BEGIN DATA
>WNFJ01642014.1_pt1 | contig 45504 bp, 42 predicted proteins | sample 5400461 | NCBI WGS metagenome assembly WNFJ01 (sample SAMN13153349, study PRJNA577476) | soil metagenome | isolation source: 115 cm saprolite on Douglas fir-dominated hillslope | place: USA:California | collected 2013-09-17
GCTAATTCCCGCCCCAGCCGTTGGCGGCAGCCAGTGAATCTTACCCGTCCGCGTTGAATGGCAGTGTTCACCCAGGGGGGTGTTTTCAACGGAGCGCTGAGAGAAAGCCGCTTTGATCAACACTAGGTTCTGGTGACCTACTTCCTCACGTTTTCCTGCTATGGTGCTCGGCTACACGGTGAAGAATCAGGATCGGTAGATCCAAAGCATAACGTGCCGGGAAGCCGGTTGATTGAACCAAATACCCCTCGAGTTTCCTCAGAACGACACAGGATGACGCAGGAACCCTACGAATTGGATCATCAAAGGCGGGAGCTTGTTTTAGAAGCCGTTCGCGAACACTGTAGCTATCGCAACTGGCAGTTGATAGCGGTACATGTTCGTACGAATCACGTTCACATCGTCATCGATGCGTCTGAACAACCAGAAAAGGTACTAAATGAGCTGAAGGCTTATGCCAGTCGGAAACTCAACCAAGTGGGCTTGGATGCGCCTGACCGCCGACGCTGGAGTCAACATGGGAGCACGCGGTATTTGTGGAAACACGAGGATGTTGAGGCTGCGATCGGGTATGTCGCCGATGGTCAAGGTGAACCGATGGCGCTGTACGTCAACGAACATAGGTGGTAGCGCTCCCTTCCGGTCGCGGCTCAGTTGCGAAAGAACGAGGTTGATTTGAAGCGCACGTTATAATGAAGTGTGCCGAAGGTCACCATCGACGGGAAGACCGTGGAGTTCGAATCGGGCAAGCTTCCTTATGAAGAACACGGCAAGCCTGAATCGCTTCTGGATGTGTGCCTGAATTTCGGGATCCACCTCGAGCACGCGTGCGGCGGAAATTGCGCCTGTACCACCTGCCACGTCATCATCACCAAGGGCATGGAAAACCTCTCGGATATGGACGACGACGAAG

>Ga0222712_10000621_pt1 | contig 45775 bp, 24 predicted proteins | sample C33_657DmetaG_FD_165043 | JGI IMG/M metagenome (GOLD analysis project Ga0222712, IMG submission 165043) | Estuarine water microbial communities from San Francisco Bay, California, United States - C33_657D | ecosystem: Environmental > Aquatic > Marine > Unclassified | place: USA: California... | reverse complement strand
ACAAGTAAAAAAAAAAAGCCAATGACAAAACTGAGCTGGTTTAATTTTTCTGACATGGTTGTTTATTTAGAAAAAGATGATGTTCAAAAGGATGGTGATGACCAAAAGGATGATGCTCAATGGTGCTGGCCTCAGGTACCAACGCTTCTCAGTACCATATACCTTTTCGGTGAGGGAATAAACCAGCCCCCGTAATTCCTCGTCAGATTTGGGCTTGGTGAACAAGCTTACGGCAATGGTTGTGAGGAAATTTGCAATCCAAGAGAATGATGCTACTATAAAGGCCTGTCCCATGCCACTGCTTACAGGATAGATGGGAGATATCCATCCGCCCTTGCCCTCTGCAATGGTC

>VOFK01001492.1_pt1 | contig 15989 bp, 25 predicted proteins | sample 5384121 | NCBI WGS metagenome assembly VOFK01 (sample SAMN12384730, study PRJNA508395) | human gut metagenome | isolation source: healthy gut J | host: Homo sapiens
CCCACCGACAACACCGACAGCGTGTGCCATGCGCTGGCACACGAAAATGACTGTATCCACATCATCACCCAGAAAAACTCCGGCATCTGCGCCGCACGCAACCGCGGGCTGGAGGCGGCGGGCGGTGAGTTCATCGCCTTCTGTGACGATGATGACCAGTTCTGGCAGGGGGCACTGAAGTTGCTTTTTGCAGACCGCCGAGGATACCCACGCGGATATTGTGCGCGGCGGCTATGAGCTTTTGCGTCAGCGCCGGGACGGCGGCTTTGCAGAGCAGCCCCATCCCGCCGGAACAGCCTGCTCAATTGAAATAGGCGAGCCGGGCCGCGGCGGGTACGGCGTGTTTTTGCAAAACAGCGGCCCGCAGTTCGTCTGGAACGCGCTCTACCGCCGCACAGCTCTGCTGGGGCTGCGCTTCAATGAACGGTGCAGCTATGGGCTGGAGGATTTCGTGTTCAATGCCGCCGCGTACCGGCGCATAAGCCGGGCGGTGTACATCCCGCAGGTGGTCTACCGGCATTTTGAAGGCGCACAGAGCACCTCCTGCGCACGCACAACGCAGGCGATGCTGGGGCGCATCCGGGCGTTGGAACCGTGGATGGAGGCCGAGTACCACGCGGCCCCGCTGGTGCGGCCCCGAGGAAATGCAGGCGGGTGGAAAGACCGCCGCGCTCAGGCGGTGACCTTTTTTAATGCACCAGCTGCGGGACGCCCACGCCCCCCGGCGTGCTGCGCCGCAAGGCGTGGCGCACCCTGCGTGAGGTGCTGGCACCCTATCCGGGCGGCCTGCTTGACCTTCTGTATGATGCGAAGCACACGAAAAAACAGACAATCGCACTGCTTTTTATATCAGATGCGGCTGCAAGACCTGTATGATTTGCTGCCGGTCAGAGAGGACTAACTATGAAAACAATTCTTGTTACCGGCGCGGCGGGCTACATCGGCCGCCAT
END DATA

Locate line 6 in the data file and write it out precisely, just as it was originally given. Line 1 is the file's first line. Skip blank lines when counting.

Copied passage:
CCCACCGACAACACCGACAGCGTGTGCCATGCGCTGGCACACGAAAATGACTGTATCCACATCATCACCCAGAAAAACTCCGGCATCTGCGCCGCACGCAACCGCGGGCTGGAGGCGGCGGGCGGTGAGTTCATCGCCTTCTGTGACGATGATGACCAGTTCTGGCAGGGGGCACTGAAGTTGCTTTTTGCAGACCGCCGAGGATACCCACGCGGATATTGTGCGCGGCGGCTATGAGCTTTTGCGTCAGCGCCGGGACGGCGGCTTTGCAGAGCAGCCCCATCCCGCCGGAACAGCCTGCTCAATTGAAATAGGCGAGCCGGGCCGCGGCGGGTACGGCGTGTTTTTGCAAAACAGCGGCCCGCAGTTCGTCTGGAACGCGCTCTACCGCCGCACAGCTCTGCTGGGGCTGCGCTTCAATGAACGGTGCAGCTATGGGCTGGAGGATTTCGTGTTCAATGCCGCCGCGTACCGGCGCATAAGCCGGGCGGTGTACATCCCGCAGGTGGTCTACCGGCATTTTGAAGGCGCACAGAGCACCTCCTGCGCACGCACAACGCAGGCGATGCTGGGGCGCATCCGGGCGTTGGAACCGTGGATGGAGGCCGAGTACCACGCGGCCCCGCTGGTGCGGCCCCGAGGAAATGCAGGCGGGTGGAAAGACCGCCGCGCTCAGGCGGTGACCTTTTTTAATGCACCAGCTGCGGGACGCCCACGCCCCCCGGCGTGCTGCGCCGCAAGGCGTGGCGCACCCTGCGTGAGGTGCTGGCACCCTATCCGGGCGGCCTGCTTGACCTTCTGTATGATGCGAAGCACACGAAAAAACAGACAATCGCACTGCTTTTTATATCAGATGCGGCTGCAAGACCTGTATGATTTGCTGCCGGTCAGAGAGGACTAACTATGAAAACAATTCTTGTTACCGGCGCGGCGGGCTACATCGGCCGCCAT